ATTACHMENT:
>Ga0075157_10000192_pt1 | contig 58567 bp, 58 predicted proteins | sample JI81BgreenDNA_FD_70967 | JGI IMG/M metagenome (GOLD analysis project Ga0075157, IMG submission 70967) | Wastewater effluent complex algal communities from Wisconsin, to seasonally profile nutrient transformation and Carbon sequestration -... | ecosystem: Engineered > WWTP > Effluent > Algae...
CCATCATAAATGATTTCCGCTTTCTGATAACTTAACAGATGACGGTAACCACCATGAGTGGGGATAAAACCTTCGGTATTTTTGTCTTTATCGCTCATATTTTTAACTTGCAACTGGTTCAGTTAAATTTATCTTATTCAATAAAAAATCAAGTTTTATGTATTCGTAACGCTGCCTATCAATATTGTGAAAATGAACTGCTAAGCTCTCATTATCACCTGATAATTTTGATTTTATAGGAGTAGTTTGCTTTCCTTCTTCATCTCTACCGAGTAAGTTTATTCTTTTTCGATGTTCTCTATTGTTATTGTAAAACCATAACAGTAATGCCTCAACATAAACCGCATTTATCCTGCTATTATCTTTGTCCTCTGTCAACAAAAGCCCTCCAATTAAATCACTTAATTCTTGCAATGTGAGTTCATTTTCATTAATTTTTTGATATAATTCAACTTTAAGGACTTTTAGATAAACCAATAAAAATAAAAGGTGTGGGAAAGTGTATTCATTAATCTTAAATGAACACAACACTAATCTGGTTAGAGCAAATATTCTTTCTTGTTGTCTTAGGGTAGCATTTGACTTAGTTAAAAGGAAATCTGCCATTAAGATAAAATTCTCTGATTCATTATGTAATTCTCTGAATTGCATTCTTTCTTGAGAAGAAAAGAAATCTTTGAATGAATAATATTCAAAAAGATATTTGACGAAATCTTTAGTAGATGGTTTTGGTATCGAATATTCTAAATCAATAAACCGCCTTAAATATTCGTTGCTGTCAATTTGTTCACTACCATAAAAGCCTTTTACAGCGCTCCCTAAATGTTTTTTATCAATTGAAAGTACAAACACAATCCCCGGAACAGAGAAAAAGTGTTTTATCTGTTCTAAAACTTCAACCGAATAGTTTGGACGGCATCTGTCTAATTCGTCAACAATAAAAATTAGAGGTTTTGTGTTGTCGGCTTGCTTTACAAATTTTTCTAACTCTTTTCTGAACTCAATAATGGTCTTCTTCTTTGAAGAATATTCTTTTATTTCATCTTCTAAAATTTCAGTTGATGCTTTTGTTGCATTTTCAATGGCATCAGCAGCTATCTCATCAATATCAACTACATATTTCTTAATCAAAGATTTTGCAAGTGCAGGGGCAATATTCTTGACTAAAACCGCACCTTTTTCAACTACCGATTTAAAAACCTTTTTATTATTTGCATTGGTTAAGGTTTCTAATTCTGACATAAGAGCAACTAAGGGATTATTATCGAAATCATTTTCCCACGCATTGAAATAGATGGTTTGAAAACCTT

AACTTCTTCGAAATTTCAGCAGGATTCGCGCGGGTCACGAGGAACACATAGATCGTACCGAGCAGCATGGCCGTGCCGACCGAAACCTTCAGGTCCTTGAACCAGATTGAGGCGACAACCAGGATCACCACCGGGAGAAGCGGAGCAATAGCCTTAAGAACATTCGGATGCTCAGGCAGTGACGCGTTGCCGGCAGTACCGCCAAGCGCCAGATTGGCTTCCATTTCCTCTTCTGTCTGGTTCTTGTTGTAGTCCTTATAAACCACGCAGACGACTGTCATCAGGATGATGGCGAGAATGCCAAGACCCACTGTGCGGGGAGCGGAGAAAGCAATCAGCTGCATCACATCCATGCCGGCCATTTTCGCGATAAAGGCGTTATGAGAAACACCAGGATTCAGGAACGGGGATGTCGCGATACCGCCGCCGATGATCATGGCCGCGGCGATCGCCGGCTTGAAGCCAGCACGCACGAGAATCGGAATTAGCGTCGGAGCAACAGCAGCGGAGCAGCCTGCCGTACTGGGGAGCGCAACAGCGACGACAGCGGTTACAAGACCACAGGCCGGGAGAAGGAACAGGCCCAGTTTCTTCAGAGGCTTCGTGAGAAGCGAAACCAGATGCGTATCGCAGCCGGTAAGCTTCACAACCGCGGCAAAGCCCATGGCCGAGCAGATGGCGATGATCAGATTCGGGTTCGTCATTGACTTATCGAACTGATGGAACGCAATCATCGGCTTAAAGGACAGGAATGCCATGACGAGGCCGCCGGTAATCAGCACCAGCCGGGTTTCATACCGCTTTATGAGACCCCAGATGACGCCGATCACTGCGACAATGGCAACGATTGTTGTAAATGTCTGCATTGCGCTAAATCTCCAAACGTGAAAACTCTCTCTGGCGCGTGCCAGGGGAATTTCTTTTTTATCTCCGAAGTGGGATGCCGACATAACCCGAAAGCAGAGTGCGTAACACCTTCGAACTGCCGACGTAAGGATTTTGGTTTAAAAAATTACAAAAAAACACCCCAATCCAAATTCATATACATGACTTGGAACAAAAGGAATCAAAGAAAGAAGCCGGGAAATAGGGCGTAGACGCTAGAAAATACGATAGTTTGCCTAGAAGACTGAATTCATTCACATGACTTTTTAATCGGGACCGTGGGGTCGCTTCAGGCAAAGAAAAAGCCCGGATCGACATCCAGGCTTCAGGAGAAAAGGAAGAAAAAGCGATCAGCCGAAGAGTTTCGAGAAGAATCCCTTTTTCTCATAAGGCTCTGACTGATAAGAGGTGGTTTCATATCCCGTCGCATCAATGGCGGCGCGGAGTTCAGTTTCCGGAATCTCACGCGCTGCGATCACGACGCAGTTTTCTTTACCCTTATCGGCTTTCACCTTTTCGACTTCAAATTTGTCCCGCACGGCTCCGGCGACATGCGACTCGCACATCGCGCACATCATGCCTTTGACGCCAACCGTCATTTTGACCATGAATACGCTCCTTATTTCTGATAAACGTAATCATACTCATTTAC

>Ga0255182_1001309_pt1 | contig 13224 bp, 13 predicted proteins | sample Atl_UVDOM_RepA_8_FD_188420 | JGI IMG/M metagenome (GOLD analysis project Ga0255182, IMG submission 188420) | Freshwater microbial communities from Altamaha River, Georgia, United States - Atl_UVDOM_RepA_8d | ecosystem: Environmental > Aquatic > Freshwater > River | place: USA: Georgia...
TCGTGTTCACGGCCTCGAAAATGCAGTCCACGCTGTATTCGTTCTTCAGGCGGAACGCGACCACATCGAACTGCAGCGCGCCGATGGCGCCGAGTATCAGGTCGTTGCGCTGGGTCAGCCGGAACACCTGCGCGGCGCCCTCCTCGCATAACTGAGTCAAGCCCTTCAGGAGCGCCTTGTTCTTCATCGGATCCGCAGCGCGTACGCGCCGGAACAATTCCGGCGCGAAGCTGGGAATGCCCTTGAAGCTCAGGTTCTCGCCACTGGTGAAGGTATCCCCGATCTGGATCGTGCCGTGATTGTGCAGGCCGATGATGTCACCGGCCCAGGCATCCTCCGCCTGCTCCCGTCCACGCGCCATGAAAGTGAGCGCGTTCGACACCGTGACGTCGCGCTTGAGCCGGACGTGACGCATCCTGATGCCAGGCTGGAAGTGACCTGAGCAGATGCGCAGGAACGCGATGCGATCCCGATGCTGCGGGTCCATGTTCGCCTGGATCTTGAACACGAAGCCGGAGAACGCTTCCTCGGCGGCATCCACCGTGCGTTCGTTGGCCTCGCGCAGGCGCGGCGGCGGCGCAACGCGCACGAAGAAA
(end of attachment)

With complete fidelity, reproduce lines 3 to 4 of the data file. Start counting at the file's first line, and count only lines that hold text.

AACTTCTTCGAAATTTCAGCAGGATTCGCGCGGGTCACGAGGAACACATAGATCGTACCGAGCAGCATGGCCGTGCCGACCGAAACCTTCAGGTCCTTGAACCAGATTGAGGCGACAACCAGGATCACCACCGGGAGAAGCGGAGCAATAGCCTTAAGAACATTCGGATGCTCAGGCAGTGACGCGTTGCCGGCAGTACCGCCAAGCGCCAGATTGGCTTCCATTTCCTCTTCTGTCTGGTTCTTGTTGTAGTCCTTATAAACCACGCAGACGACTGTCATCAGGATGATGGCGAGAATGCCAAGACCCACTGTGCGGGGAGCGGAGAAAGCAATCAGCTGCATCACATCCATGCCGGCCATTTTCGCGATAAAGGCGTTATGAGAAACACCAGGATTCAGGAACGGGGATGTCGCGATACCGCCGCCGATGATCATGGCCGCGGCGATCGCCGGCTTGAAGCCAGCACGCACGAGAATCGGAATTAGCGTCGGAGCAACAGCAGCGGAGCAGCCTGCCGTACTGGGGAGCGCAACAGCGACGACAGCGGTTACAAGACCACAGGCCGGGAGAAGGAACAGGCCCAGTTTCTTCAGAGGCTTCGTGAGAAGCGAAACCAGATGCGTATCGCAGCCGGTAAGCTTCACAACCGCGGCAAAGCCCATGGCCGAGCAGATGGCGATGATCAGATTCGGGTTCGTCATTGACTTATCGAACTGATGGAACGCAATCATCGGCTTAAAGGACAGGAATGCCATGACGAGGCCGCCGGTAATCAGCACCAGCCGGGTTTCATACCGCTTTATGAGACCCCAGATGACGCCGATCACTGCGACAATGGCAACGATTGTTGTAAATGTCTGCATTGCGCTAAATCTCCAAACGTGAAAACTCTCTCTGGCGCGTGCCAGGGGAATTTCTTTTTTATCTCCGAAGTGGGATGCCGACATAACCCGAAAGCAGAGTGCGTAACACCTTCGAACTGCCGACGTAAGGATTTTGGTTTAAAAAATTACAAAAAAACACCCCAATCCAAATTCATATACATGACTTGGAACAAAAGGAATCAAAGAAAGAAGCCGGGAAATAGGGCGTAGACGCTAGAAAATACGATAGTTTGCCTAGAAGACTGAATTCATTCACATGACTTTTTAATCGGGACCGTGGGGTCGCTTCAGGCAAAGAAAAAGCCCGGATCGACATCCAGGCTTCAGGAGAAAAGGAAGAAAAAGCGATCAGCCGAAGAGTTTCGAGAAGAATCCCTTTTTCTCATAAGGCTCTGACTGATAAGAGGTGGTTTCATATCCCGTCGCATCAATGGCGGCGCGGAGTTCAGTTTCCGGAATCTCACGCGCTGCGATCACGACGCAGTTTTCTTTACCCTTATCGGCTTTCACCTTTTCGACTTCAAATTTGTCCCGCACGGCTCCGGCGACATGCGACTCGCACATCGCGCACATCATGCCTTTGACGCCAACCGTCATTTTGACCATGAATACGCTCCTTATTTCTGATAAACGTAATCATACTCATTTAC

>Ga0255182_1001309_pt1 | contig 13224 bp, 13 predicted proteins | sample Atl_UVDOM_RepA_8_FD_188420 | JGI IMG/M metagenome (GOLD analysis project Ga0255182, IMG submission 188420) | Freshwater microbial communities from Altamaha River, Georgia, United States - Atl_UVDOM_RepA_8d | ecosystem: Environmental > Aquatic > Freshwater > River | place: USA: Georgia...